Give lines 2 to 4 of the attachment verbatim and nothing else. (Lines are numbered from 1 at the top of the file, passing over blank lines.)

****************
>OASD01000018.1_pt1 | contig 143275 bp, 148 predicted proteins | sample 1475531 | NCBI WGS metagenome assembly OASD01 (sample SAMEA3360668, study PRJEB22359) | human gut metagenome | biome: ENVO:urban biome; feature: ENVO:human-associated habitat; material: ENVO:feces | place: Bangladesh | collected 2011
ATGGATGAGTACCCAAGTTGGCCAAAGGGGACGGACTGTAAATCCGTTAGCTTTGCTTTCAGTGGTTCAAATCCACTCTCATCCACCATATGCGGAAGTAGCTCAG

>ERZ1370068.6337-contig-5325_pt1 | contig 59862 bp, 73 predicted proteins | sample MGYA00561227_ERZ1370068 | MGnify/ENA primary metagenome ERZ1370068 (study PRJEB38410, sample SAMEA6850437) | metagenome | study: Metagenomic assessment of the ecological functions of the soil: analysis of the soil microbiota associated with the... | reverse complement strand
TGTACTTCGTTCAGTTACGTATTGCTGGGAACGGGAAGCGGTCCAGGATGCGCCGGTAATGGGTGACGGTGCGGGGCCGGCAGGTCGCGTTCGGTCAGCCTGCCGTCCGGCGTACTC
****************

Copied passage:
ATGGATGAGTACCCAAGTTGGCCAAAGGGGACGGACTGTAAATCCGTTAGCTTTGCTTTCAGTGGTTCAAATCCACTCTCATCCACCATATGCGGAAGTAGCTCAG

>ERZ1370068.6337-contig-5325_pt1 | contig 59862 bp, 73 predicted proteins | sample MGYA00561227_ERZ1370068 | MGnify/ENA primary metagenome ERZ1370068 (study PRJEB38410, sample SAMEA6850437) | metagenome | study: Metagenomic assessment of the ecological functions of the soil: analysis of the soil microbiota associated with the... | reverse complement strand
TGTACTTCGTTCAGTTACGTATTGCTGGGAACGGGAAGCGGTCCAGGATGCGCCGGTAATGGGTGACGGTGCGGGGCCGGCAGGTCGCGTTCGGTCAGCCTGCCGTCCGGCGTACTC